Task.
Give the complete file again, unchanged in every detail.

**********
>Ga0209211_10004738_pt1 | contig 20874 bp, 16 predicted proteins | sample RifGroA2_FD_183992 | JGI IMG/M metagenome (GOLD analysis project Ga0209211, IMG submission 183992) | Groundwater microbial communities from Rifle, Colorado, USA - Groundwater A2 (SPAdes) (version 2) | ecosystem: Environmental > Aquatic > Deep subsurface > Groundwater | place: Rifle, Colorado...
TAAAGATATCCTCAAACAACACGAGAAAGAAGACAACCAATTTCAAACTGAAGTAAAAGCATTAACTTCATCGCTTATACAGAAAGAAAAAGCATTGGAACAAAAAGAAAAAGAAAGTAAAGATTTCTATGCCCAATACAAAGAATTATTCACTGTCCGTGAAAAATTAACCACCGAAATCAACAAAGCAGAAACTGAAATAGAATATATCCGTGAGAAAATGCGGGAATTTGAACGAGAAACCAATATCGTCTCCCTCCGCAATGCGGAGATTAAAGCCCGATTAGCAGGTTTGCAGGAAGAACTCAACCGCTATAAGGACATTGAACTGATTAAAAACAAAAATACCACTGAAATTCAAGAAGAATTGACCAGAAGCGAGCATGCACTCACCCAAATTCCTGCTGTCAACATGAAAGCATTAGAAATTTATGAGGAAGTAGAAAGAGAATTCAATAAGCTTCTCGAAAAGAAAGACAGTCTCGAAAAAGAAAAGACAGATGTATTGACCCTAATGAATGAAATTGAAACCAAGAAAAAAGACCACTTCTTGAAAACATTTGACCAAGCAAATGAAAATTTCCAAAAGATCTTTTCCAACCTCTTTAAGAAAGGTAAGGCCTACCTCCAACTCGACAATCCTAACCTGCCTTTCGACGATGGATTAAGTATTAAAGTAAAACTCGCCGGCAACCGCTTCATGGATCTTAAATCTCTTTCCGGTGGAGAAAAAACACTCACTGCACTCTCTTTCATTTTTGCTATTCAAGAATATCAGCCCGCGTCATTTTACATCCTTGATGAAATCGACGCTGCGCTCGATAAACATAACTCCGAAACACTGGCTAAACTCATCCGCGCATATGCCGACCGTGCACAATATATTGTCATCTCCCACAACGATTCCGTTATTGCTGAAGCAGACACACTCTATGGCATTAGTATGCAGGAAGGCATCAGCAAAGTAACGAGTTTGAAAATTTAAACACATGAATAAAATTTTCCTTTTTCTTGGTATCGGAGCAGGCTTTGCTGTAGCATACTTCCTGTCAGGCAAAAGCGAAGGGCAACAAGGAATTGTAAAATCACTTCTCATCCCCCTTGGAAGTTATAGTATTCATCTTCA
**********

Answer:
>Ga0209211_10004738_pt1 | contig 20874 bp, 16 predicted proteins | sample RifGroA2_FD_183992 | JGI IMG/M metagenome (GOLD analysis project Ga0209211, IMG submission 183992) | Groundwater microbial communities from Rifle, Colorado, USA - Groundwater A2 (SPAdes) (version 2) | ecosystem: Environmental > Aquatic > Deep subsurface > Groundwater | place: Rifle, Colorado...
TAAAGATATCCTCAAACAACACGAGAAAGAAGACAACCAATTTCAAACTGAAGTAAAAGCATTAACTTCATCGCTTATACAGAAAGAAAAAGCATTGGAACAAAAAGAAAAAGAAAGTAAAGATTTCTATGCCCAATACAAAGAATTATTCACTGTCCGTGAAAAATTAACCACCGAAATCAACAAAGCAGAAACTGAAATAGAATATATCCGTGAGAAAATGCGGGAATTTGAACGAGAAACCAATATCGTCTCCCTCCGCAATGCGGAGATTAAAGCCCGATTAGCAGGTTTGCAGGAAGAACTCAACCGCTATAAGGACATTGAACTGATTAAAAACAAAAATACCACTGAAATTCAAGAAGAATTGACCAGAAGCGAGCATGCACTCACCCAAATTCCTGCTGTCAACATGAAAGCATTAGAAATTTATGAGGAAGTAGAAAGAGAATTCAATAAGCTTCTCGAAAAGAAAGACAGTCTCGAAAAAGAAAAGACAGATGTATTGACCCTAATGAATGAAATTGAAACCAAGAAAAAAGACCACTTCTTGAAAACATTTGACCAAGCAAATGAAAATTTCCAAAAGATCTTTTCCAACCTCTTTAAGAAAGGTAAGGCCTACCTCCAACTCGACAATCCTAACCTGCCTTTCGACGATGGATTAAGTATTAAAGTAAAACTCGCCGGCAACCGCTTCATGGATCTTAAATCTCTTTCCGGTGGAGAAAAAACACTCACTGCACTCTCTTTCATTTTTGCTATTCAAGAATATCAGCCCGCGTCATTTTACATCCTTGATGAAATCGACGCTGCGCTCGATAAACATAACTCCGAAACACTGGCTAAACTCATCCGCGCATATGCCGACCGTGCACAATATATTGTCATCTCCCACAACGATTCCGTTATTGCTGAAGCAGACACACTCTATGGCATTAGTATGCAGGAAGGCATCAGCAAAGTAACGAGTTTGAAAATTTAAACACATGAATAAAATTTTCCTTTTTCTTGGTATCGGAGCAGGCTTTGCTGTAGCATACTTCCTGTCAGGCAAAAGCGAAGGGCAACAAGGAATTGTAAAATCACTTCTCATCCCCCTTGGAAGTTATAGTATTCATCTTCA